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Join Date: Jul 2005
Location: Atlanta
Posts: 809
Quote:
Originally Posted by faapgar View Post
Some other choices have the outer of the inner spring already rubbing the inner of the outer spring in a resting situation.Not cool for a stress free environment that the spring needs to live in.The quality of the heads makes the motor.Fred

There is some nominal benefit in harmonic dampening with the two springs having a very slight interference fit, but that is outweighed by the stresses placed mostly on the inner spring so in modern designs it's not done these days, and the heat it generates. The inner spring design for about every 911 aftermarket spring on the market now is very overstressed even without the interference fit, and that's because they're based on decades old designs with no thought given to recent advances. I can't blame them really, if it works don't fix it, but if modern design can make it better then that should be pursued.

The spring metallurgy around these days is a big changing factor, as they are far superior with alloys containing vanadium, nickel, silicon, and chromium. The material is also far cleaner than ever before resulting in ultimate tensile strengths being far higher. A modern design likely would never have worked decades ago simply due to materials. Advances are obvious but some of the fuddy duddies need to pipe down and let the engineers handle it.
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Old 08-24-2018, 11:11 AM
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Fuddy Duddy

I have been called a few things before.So I will take this as a new form of endearment.But since I am old it is probably fitting.Ciao Fuddy Duddy Fred
Old 08-24-2018, 12:13 PM
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titanium retainers

Neil, your take on titanium retainers seems to conflict with Steve Weinerís experience and advice. For instance, you say that most titanium retainers are cheaply made and full of sharp edges and are not coated.

Yet Iíve seen posts by Steve where he points out that titanium is an excellent choice for retainers and he further explained that the OEM sintered Metal has the propensity to crack and therefore the Ti retainers are more durable and lighter, too.

There are a number of us that use Ti retainers from AASCO, EBS, etc., and I havenít experienced these wearing any quicker than OEM ones.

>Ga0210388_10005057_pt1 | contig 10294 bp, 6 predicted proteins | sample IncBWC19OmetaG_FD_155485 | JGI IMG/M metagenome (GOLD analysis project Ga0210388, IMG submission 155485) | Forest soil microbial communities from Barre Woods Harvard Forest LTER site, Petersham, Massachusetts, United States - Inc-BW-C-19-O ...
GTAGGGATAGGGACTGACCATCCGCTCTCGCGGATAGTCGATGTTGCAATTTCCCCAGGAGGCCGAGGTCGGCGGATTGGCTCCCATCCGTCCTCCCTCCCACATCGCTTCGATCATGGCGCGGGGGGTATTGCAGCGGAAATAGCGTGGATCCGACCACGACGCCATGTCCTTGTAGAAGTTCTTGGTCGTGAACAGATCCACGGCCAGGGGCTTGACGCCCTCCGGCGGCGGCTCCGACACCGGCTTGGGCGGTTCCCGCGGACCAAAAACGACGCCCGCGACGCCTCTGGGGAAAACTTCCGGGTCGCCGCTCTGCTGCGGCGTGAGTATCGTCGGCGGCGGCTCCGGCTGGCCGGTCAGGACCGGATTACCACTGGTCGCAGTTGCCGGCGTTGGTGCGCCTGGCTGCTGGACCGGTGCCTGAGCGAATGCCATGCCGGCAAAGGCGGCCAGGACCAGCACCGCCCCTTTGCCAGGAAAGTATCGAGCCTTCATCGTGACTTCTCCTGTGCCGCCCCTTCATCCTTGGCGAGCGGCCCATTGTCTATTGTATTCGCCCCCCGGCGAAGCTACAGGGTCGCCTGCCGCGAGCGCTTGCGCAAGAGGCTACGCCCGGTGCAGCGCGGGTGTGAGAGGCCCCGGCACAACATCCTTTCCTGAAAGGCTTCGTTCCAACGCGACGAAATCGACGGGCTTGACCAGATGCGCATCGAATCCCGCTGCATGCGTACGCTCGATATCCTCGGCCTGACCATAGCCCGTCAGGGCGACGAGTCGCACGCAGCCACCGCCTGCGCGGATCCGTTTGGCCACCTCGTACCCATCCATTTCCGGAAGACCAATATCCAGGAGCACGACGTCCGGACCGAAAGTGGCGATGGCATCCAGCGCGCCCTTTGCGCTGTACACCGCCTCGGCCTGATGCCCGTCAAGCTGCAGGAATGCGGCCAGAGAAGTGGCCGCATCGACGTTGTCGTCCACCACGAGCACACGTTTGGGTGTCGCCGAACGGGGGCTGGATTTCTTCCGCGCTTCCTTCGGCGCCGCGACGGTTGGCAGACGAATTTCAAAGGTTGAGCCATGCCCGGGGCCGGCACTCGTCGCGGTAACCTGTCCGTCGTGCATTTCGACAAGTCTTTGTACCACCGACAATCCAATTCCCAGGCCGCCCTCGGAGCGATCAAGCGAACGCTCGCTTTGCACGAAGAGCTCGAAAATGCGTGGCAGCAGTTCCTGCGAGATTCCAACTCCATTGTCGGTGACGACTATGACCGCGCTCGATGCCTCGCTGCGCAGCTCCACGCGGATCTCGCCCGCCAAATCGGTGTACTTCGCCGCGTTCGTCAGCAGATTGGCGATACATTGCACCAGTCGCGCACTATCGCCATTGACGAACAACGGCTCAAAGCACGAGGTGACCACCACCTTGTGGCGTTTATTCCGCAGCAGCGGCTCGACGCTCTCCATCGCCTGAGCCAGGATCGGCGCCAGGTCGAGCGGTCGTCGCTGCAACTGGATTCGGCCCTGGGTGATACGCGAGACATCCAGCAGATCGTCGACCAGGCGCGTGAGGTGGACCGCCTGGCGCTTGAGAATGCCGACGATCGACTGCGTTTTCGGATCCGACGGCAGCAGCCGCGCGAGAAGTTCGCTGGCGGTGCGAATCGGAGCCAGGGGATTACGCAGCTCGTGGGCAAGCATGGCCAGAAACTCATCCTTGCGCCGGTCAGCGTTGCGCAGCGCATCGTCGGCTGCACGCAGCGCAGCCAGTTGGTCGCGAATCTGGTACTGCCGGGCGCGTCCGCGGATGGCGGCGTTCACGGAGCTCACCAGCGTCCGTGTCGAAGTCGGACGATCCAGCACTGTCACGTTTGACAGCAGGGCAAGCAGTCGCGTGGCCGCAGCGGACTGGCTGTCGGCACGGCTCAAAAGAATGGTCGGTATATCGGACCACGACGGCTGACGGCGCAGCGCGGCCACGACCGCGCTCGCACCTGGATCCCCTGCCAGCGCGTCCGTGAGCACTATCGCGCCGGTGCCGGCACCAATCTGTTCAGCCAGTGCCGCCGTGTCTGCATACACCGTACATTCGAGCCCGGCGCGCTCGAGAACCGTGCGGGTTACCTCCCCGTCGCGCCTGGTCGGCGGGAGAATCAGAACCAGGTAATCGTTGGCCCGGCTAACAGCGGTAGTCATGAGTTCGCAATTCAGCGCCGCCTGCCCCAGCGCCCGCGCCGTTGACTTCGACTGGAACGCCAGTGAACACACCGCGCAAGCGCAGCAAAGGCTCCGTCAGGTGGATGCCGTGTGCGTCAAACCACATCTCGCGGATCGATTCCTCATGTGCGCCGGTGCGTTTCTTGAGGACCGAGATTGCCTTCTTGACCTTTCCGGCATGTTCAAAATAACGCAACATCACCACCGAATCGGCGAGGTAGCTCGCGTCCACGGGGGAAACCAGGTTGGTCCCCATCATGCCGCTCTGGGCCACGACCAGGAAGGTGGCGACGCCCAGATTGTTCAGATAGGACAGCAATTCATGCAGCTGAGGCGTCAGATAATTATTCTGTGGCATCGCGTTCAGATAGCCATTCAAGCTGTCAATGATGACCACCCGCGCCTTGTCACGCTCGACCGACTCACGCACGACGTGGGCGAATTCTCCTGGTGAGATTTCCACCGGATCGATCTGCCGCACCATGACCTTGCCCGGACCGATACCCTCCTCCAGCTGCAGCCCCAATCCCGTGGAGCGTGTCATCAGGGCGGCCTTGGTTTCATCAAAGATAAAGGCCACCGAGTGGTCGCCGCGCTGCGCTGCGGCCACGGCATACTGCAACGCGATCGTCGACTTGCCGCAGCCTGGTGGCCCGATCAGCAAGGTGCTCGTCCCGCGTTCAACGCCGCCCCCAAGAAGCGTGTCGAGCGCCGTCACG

Is there some brand that we should stay away from? When did you discover this and in what engines? I understand that valve seat pressure must be optimized but Iím not in agreement yet on the use of Ti retainers.
Old 08-25-2018, 02:34 PM
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Functionista
 
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A clarification..

The 3.0 & later ones are sintered, not machined and that means they can fracture if you ever miss a shift. The 2.7 and earlier ones are machined steel and will not break.
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Old 08-25-2018, 04:57 PM
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Originally Posted by Rusty911 View Post
Neil, your take on titanium retainers seems to conflict with Steve Weinerís experience and advice. For instance, you say that most titanium retainers are cheaply made and full of sharp edges and are not coated.

Yet Iíve seen posts by Steve where he points out that titanium is an excellent choice for retainers and he further explained that the OEM sintered Metal has the propensity to crack and therefore the Ti retainers are more durable and lighter, too.

There are a number of us that use Ti retainers from AASCO, EBS, etc., and I havenít experienced these wearing any quicker than OEM ones.

Is there some brand that we should stay away from? When did you discover this and in what engines? I understand that valve seat pressure must be optimized but Iím not in agreement yet on the use of Ti retainers.
We all have our comfort levels. I certainly do not wish to disagree with my learned friend Mr. Steve Weiner. He is one person I have a lot of respect for.

Titanium has its place and its very common to run retainers made from this material, but here are some requirements when using these. They need to be inspected and crack checked often and replaced when any sign of wear exists. The trouble with selling them to the customers with street engines, inspection is never done unless the engine comes apart. Unlike race engines. If you have these retainers I would be shocked if there is not wear or damage to the contact face between the retainer and the spring.

For sure the sintered streel retainers are junk and are known to fail. My suggestion for street engines was to consider a lighter tool steel alternative where the wear rate is a lot lower than Titanium. The use of this along with well design cam profiles will make a big difference.